The legitimacy of the Palestinian resistance group Hamas is being debated in a US courtroom under the watchful eye of the Palestinian-American community.
Prosecutors accused two Arab-Americans on Thursday of supporting murder and mayhem in Israel by helping funnel money to and coordinate the activities of Hamas, which was elected to power this January but remains designated by the US as a terrorist organisation.
Many in the Arab-American community see the case as part of a broader crackdown on Muslims living in the United States and an erosion of constitutional guarantees of due process and a fair trial.
Bassel Abushaban, a member of the Palestinian-American community, told AFP after watching opening arguments with around 50 other Palestinian-Americans: "It's a case the community feels is just the beginning.
"Everyone is afraid of even thinking about helping their families. The message that is coming out of this is that any organisation that is helping the Palestinian people is going to be shut down."
Muhammad Salah, a grocer from Chicago, spent nearly five years in an Israeli prison in the mid-1990s after admitting he committed a number of crimes on behalf of Hamas.
Prosecutors say those statements prove his fund-raising activities in the US were aimed at violent ends. His defence team argues that they were obtained by torture.
Abdelhaleem Ashqar, a former business professor, was twice jailed in the US for refusing to testify to a grand jury about the activities of Hamas.
His defence team said he is a peaceful activist targeted for refusing to spy for the US government. Prosecutors say he served as a top secretary, redirecting money and information from his Mississippi home and organising high-level strategy meetings.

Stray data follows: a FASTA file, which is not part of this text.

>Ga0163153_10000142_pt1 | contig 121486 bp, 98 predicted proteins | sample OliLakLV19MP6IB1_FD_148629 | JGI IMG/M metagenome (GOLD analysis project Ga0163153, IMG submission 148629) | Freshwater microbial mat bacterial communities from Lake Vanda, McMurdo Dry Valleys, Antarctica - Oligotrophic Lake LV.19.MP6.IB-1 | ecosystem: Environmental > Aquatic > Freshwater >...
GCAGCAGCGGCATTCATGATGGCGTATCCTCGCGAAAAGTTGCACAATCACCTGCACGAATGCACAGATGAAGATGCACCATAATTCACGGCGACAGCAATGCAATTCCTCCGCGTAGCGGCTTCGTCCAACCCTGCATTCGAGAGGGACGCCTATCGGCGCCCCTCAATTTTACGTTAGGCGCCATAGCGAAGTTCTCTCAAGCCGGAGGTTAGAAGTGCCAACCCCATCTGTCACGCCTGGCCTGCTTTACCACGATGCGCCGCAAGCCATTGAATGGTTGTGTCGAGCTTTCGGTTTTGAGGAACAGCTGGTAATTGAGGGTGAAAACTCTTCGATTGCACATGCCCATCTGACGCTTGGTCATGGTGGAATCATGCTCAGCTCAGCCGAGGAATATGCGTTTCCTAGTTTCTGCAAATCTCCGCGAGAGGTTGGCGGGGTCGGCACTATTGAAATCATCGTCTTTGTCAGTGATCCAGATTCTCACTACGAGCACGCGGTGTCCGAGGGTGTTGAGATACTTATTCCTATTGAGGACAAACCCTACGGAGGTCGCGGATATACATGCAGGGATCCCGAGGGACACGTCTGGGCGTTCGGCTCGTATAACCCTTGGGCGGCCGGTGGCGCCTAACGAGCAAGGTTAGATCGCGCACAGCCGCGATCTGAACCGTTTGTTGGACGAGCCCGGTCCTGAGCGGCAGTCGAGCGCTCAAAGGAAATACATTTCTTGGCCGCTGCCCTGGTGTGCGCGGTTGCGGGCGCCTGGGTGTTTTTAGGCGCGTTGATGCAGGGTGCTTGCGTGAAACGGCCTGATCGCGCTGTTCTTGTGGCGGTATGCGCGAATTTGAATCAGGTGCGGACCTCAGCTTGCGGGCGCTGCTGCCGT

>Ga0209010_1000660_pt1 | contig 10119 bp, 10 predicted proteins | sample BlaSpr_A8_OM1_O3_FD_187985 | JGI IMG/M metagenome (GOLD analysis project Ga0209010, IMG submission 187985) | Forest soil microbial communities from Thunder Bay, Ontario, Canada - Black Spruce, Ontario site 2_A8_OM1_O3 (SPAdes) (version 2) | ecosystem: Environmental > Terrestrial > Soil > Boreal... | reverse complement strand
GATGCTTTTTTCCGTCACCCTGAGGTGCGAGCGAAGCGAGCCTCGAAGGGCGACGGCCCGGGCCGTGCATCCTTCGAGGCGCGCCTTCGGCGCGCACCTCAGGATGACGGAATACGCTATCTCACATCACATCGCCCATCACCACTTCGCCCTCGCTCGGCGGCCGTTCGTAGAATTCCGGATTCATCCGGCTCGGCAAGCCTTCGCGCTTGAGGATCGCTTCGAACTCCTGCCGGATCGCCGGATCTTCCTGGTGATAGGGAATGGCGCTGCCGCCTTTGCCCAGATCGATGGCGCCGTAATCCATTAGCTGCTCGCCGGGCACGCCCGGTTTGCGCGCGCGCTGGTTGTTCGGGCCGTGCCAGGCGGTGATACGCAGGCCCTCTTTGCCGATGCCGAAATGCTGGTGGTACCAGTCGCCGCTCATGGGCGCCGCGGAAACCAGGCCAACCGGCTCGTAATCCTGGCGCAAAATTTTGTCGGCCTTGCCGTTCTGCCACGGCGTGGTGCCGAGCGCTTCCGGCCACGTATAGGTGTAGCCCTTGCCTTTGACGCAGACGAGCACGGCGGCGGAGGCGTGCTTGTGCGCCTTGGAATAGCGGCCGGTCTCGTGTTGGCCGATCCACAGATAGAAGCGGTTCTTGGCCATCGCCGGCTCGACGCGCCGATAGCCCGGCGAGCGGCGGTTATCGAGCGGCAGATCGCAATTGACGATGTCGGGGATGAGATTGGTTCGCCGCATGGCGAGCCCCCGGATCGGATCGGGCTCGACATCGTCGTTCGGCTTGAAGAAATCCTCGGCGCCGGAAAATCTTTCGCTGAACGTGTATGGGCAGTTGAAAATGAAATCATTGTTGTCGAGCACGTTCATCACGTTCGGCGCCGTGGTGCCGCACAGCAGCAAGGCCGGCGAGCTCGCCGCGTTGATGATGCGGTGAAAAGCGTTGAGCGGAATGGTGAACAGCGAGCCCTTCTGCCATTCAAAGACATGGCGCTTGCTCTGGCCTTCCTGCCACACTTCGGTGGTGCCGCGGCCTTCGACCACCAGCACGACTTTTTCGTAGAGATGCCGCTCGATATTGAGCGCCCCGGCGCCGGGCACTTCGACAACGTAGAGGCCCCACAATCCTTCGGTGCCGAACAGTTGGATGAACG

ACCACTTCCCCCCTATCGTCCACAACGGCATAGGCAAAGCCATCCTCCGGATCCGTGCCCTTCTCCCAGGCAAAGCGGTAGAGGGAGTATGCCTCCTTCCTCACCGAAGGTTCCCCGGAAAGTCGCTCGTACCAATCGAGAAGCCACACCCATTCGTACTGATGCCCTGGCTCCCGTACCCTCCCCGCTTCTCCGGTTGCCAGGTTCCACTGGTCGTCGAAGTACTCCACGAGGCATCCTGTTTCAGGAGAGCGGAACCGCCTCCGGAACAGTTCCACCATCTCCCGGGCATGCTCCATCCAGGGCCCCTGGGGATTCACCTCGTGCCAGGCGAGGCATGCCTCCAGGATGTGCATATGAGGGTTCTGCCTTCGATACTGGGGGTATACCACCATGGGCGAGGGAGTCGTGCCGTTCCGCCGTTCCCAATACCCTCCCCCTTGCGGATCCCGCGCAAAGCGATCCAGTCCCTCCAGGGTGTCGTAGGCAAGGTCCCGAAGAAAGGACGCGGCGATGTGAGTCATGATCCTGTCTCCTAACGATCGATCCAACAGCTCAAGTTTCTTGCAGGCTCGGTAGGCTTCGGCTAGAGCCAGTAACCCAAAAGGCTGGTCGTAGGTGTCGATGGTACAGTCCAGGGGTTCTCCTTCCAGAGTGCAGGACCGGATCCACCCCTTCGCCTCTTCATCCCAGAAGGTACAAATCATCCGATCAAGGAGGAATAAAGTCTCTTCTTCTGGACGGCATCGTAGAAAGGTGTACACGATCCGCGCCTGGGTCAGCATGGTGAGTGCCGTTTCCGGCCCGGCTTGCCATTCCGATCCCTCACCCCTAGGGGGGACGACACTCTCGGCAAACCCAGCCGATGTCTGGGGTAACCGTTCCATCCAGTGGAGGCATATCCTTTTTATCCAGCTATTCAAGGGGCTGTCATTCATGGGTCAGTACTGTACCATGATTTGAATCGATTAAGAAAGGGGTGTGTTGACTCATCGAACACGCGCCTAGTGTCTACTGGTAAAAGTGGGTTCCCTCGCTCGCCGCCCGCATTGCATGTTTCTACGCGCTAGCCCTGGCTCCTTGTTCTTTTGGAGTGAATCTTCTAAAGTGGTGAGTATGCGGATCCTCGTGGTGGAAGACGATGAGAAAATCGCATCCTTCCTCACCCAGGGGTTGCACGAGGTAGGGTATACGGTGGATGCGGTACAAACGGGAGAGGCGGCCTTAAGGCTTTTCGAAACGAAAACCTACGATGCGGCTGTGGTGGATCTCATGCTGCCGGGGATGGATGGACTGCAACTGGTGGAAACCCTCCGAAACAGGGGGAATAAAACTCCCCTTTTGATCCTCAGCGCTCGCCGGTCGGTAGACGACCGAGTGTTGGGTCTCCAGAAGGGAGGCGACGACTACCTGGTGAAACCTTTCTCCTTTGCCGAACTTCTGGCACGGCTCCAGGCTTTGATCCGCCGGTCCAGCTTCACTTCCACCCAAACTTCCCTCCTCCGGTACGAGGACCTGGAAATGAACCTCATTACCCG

Carrie Hamilton, a prosecutor in the case, told the jury: "Hamas is not a legitimate political organisation just trying to make a difference.
"Hamas is a sophisticated global terrorist organisation. Although the violence happened in Israel ... the funding and the planning happened right here in the United States by members like Muhammad Salah and defendant Ashqar."
Hamilton said these two men actively coordinated activities with Musa Marzook, a senior Hamas figure also named in the indictment who is considered a fugitive living in Syria.
Defence attorneys noted that the crimes they have been accused of participating in occurred before the US designated Hamas as a terrorist organisation.
Salah's attorney gave jurors a lengthy description of the history of the Israeli-Palestinian conflict and compared Hamas to the French resistance under the Nazis and the African National Congress' struggle against Apartheid in South Africa.
Michael Deutsche told jurors: "Any time you have an occupation there is going to be a resistance. You may disagree with that, but that doesn't make them terrorists."
He said Hamas was far more than a resistance movement. He said it operated schools, day care centres, sports clubs and other social organisations and - unlike the corrupt Palestinian Liberation Organisation - could be counted upon not to skim off the top of charitable donations.
It was these humanitarian activities that Salah supported, Deutsche said.
Ashqar's attorney painted the case as a crackdown on US guarantees of freedom of expression and association.
William Moffitt told the jury:"Dr Ashqar sought to change our ideas about what was right in Palestine and Israel."
"There is nothing illegal about opposition. There is nothing illegal about organising that opposition."
Both men face a maximum of life in prison on racketeering and obstruction of justice charges.